The second block will focus on clothing. We will discover how clothing protects us from the elements, but also has social and cultural significance. The children will learn how clothing is made from plants and animals. We will follow the steps in the creation of fabric from the source to the final product.
The third block will focus on food. By hearing in the classroom about a farm family, the children will learn imaginatively about the course of the year on a farm. We will learn about the importance of the cycle – Seed ⇒ Plant ⇒ Food ⇒ Compost ⇒ Seed, and how animals and human beings depend on the soil and strive to fructify it. We will learn to identify several grains, and of their importance in world nourishment and culture. For example, the relationship of Asian rice to water and to intensive agriculture, North American maize to earth and to the depletion of soil, etc. We will not only learn how foods are grown, but also how they are processed. Weekly visits to the Ruby garden and our class trip to Angelic Organics farm will provide the children with a ‘hands-on’ experience of growing and cultivating food.
Arithmetic (three blocks plus one skills class per week)
As the children’s perception of the world becomes ever more objective, 3rd graders have a natural desire to quantify and measure. A central aspect of this year is learning the different kinds of measurement, and how they originally related to the human body (ex. cubit = arm and hand). From this, the children will come to understand the importance of a standard measure.
The first arithmetic block will focus on time and distance. Our work with measurement will serve us well in the area of borrowing and carrying, for the ‘English’ measurement system forces us to be flexible. Our linear measurement is built up on a base of 12 (and within that are various fractional divisions of one). Each time a measurement problem is given the children will have to think for a moment, adjust to the particular base, and then correctly ‘borrow’ from inches, feet or yards. We’ll learn about the historical ways in which time has been measured: the cycle of the year, the sundial, the hourglass, and digital clocks of today. The children will learn how to read an analog clock, and telling time will be a daily exercise. The children will also learn how to use a calendar and will make their own calendars.
In the second arithmetic block, we will work with number patterns and continue work on number lines. Long multiplication and long division (with one divisor) will be introduced. We will also explore how, as people traveled and traded with their neighbors, the necessity for money and standards in measurement developed.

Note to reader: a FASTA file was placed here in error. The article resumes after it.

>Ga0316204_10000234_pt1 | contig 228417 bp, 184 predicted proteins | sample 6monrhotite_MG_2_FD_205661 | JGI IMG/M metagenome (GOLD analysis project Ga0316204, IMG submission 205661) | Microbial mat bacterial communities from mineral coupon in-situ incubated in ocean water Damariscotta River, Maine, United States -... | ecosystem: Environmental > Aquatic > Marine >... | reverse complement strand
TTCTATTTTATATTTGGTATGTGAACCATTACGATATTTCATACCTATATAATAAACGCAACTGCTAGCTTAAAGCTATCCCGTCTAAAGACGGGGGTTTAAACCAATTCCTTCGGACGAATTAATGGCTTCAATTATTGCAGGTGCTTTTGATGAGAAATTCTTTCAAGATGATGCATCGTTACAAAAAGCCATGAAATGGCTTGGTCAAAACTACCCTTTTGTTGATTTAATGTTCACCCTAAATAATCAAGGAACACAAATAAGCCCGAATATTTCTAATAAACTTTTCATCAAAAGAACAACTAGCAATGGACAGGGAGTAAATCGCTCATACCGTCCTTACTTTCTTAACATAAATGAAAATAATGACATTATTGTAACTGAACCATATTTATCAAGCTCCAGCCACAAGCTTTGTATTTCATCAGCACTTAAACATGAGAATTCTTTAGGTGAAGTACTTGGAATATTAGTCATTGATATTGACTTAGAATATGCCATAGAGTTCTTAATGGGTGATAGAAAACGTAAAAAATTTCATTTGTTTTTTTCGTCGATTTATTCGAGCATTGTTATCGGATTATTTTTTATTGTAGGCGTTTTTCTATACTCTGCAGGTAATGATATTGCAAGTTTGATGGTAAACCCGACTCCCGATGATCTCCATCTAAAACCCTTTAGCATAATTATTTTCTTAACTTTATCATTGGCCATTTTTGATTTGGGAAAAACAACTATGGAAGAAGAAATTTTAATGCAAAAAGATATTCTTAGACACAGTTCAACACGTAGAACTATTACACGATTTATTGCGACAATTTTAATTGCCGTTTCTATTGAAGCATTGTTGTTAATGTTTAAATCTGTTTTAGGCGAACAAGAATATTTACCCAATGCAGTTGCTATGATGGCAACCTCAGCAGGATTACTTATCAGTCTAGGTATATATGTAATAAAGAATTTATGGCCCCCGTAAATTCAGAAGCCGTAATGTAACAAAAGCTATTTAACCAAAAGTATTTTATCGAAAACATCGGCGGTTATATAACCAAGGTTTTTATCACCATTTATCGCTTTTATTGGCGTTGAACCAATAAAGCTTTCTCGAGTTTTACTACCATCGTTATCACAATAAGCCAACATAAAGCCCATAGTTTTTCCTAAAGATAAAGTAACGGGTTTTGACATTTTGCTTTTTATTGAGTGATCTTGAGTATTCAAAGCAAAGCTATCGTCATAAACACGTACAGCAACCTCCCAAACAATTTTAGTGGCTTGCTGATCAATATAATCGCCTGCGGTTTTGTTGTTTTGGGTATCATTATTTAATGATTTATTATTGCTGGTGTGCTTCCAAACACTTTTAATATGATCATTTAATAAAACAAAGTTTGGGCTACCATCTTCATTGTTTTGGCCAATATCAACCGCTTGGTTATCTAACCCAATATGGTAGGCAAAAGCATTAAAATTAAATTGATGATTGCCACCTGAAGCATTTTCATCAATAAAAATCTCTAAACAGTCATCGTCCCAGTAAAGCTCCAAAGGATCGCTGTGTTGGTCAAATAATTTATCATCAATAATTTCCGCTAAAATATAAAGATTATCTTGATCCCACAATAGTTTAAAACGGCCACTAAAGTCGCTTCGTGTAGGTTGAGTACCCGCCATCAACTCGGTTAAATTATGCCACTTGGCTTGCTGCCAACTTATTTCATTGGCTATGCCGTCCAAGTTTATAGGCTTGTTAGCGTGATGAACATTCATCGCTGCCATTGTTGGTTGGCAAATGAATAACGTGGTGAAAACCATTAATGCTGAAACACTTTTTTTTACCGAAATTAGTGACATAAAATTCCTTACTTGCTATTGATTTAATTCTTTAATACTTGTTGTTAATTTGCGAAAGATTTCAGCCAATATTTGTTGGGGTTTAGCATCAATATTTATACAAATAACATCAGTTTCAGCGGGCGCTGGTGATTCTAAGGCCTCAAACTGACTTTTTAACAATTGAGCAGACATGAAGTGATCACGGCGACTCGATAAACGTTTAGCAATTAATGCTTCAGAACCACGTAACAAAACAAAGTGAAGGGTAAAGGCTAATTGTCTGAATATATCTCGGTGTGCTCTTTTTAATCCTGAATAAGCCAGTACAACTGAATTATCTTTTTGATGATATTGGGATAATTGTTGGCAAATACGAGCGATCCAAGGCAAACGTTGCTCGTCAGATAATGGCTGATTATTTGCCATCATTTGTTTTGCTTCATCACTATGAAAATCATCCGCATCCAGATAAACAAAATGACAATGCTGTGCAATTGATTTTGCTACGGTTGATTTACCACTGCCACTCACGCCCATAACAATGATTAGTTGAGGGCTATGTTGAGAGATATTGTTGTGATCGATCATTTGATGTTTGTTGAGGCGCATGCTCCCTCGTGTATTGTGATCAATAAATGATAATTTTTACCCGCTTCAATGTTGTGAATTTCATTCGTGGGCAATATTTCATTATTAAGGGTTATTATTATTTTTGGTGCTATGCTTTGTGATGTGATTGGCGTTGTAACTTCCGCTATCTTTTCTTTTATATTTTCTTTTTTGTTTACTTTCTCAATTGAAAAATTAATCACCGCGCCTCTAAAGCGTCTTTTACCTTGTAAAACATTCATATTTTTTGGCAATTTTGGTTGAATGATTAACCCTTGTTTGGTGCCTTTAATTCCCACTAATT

The third arithmetic block will focus on volume and weight. We will explore these measurements through practical applications such as pouring cups into gallons, weighing objects and cooking projects. These practical applications will be a bridge to introducing simple fractions. All forms of measurement learned will be practiced through calculations.
Throughout the year the children will continue to review and expand their skills with the four operations and the times-tables. We will use strong rhythmic repetition less, and recall the times tables in a more random-accessed way. By the end of the year, it is my hope that every child in the class will be able to recite the times-tables from the 2’s to the 12’s (up to 12 x 12) and to be able to randomly answer such questions as ‘What is 8 times 7? What is 12 times 9?’ We will continue applying mathematical equations to word problems.
Form drawing will continue in skills classes throughout the year. This year, the big step for the class will be working with forms that meet and cross each other to create a new form out of their intermingling. We will also work with forms within a circle, lemniscate forms and transformations of straight lines into curves. Metamorphosis of forms will be practiced extensively.
Painting and modeling will also continue through weekly skills classes. This year, the children apply what they have discovered about color by creating picture motifs from our morning lesson work. Beeswax and plasticine modeling will include more detailed work, more complex forms, and cooperative work as the whole class works on one ‘panoramic scene’ together (ex. Moses parting the Red Sea).